Admin, fence hamper border control
Musina - Administrative problems and a massive fence riddled with holes are hampering monitoring of the Zimbabwean border, the SA National Defence Force (SANDF) said on Wednesday.
The fence had not been repaired since December because the company responsible for this had been liquidated, Lieutenant-Colonel Johan Herbst told Parliament's defence committee.
During an inspection of the fence, the committee found dozens of holes cut into the fence. Some holes were within metres of each other, others every few kilometres.
"This is not a fence anymore, it is a walk-through," said SANDF spokesperson Major Ronnie Maseko.
Herbst said the tendering process for a new contractor was still underway.
The defence committee will spend the next three days inspecting areas popular with illegal immigrants for gaining entry into the country.
These include Musina, Limpopo, Mpumalanga, Komatipoort, Pongola, Ndumo and Farazella, along the borders of Zimbabwe, Mozambique and Swaziland.
Saps took over border control
The military withdrew from the border over a year ago, when monitoring responsibilities were taken over by the SA Police Service (Saps).
The SANDF was redeployed to border areas this year, but maintains a fraction of its former presence.
The defence committee is ascertaining the extent of the additional demand the redeployment is placing on the military.
Members of Parliament were shown a hole the width of a man, cut through three layers of fencing and barbed wire.
One of them, in his 80s, walked through it to the Limpopo River with little difficulty.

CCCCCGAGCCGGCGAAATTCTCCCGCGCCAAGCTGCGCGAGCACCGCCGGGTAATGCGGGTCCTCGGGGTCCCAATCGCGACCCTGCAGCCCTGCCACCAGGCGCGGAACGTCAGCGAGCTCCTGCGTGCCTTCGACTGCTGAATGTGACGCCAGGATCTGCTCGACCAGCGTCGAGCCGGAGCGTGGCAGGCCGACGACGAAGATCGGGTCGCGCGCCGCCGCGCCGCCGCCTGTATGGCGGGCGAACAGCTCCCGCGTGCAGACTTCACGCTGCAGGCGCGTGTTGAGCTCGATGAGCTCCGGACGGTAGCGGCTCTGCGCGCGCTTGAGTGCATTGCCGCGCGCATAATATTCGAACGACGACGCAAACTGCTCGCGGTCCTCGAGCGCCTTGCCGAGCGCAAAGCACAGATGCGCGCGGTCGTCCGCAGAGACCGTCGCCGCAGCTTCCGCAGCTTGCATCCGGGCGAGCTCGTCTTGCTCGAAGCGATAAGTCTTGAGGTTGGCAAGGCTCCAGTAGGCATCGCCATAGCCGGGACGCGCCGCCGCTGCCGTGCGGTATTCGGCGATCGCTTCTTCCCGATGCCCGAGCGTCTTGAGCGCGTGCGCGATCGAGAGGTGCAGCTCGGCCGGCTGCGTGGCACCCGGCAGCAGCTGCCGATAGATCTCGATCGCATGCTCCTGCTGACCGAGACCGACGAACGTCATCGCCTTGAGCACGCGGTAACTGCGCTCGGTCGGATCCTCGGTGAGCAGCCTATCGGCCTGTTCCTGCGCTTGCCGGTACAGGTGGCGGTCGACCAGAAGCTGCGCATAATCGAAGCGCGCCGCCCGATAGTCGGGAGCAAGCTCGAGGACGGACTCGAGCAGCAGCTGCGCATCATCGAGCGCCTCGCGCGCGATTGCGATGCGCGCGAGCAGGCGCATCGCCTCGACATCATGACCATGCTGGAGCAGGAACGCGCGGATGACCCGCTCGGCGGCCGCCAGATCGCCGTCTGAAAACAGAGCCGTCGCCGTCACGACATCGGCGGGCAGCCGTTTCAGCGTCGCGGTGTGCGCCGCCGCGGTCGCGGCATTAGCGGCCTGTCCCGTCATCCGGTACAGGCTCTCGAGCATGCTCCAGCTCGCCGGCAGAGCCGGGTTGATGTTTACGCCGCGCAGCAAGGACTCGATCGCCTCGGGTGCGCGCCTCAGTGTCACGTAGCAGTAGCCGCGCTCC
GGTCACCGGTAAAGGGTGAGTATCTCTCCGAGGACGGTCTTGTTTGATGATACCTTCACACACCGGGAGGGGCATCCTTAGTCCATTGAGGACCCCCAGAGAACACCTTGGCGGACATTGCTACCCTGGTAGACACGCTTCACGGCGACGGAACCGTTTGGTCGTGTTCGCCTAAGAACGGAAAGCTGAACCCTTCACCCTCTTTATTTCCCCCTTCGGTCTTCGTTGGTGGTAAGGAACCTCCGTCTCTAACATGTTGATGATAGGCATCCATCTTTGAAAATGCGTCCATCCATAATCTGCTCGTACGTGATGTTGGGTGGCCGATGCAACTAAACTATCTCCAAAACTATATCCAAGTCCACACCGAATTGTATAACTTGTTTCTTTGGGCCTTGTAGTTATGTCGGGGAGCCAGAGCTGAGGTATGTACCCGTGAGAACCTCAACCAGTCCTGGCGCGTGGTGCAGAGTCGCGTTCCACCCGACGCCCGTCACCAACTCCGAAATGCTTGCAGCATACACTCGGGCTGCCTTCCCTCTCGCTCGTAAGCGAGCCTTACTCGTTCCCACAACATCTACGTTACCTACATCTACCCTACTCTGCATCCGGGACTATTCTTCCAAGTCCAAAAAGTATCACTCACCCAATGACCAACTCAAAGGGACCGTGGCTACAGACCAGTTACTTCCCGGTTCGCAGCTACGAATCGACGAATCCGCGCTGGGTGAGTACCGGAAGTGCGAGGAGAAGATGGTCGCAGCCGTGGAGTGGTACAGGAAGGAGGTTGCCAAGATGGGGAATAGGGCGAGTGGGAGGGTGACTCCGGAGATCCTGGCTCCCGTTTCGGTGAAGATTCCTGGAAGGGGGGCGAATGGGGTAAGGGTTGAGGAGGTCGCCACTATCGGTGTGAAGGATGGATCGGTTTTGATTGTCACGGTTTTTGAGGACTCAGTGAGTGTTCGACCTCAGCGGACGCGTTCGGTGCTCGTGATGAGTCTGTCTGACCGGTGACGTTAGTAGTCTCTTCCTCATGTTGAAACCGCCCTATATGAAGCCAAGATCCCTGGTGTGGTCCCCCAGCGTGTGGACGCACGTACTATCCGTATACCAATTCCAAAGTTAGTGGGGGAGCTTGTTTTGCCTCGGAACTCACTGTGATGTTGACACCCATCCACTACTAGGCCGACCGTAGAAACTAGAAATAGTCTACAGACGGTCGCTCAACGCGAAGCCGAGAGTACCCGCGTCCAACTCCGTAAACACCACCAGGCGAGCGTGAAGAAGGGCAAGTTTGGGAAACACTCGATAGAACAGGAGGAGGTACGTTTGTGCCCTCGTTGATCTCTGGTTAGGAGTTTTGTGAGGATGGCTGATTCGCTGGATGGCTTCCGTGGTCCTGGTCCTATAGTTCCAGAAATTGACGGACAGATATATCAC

Herbst said groups of Zimbabwean illegal immigrants, sometimes led by a human smuggler called a "gomma gomma", could cut their way through the border fence in 15 seconds.
While the fence was being maintained, it was electrified and would send an alarm to observation stations.
72 000 immigrants captured in 2007
Without these alarms, soldiers must now conduct foot patrols along the fence to check for illegal immigrants.
In the past, the military maintained up to 27 companies of 145 personnel each to monitor the 100km border with Zimbabwe.
In 2006, soldiers captured more than 72 000 illegal immigrants attempting to cross the border.
At the moment, the SANDF has only a single company on duty, but plans to increase this to 16 in coming months.
They are living in semi-permanent camps on private land with the permission of local farmers, because of a delay in the SAPS vacating the dedicated observation posts along the border.
Although Herbst described the decision to camp as tactical, this was dismissed by defence committee chairperson Mnyanezela Booi, after another MP expressed concern for their well-being and morale.
"I've seen a bigger place (the observation posts), so you can't tell me it's tactical," said Booi, adding: "The police are hanging around, and they are drinking. This is wrong."
Saps delaying handover
The police were to have handed over the observation posts at the end of the month, according to Herbst.
Chief of the SANDF General Godfrey Ngwenya appeared surprised that the military had yet to take over the observation posts.
"The question of why the police are staying here, I'll have to call the (police) commissioner about," said Ngwenya.
"If it is Saps that are delaying, then let it be told so that we can help," said Booi.
Earlier in the visit, Herbst described the police's continued presence on the border as a reality and said they would complement the military's deployment.
"We can never wish the Saps away. They are here. They have certain expertise and we have certain expertise," he said.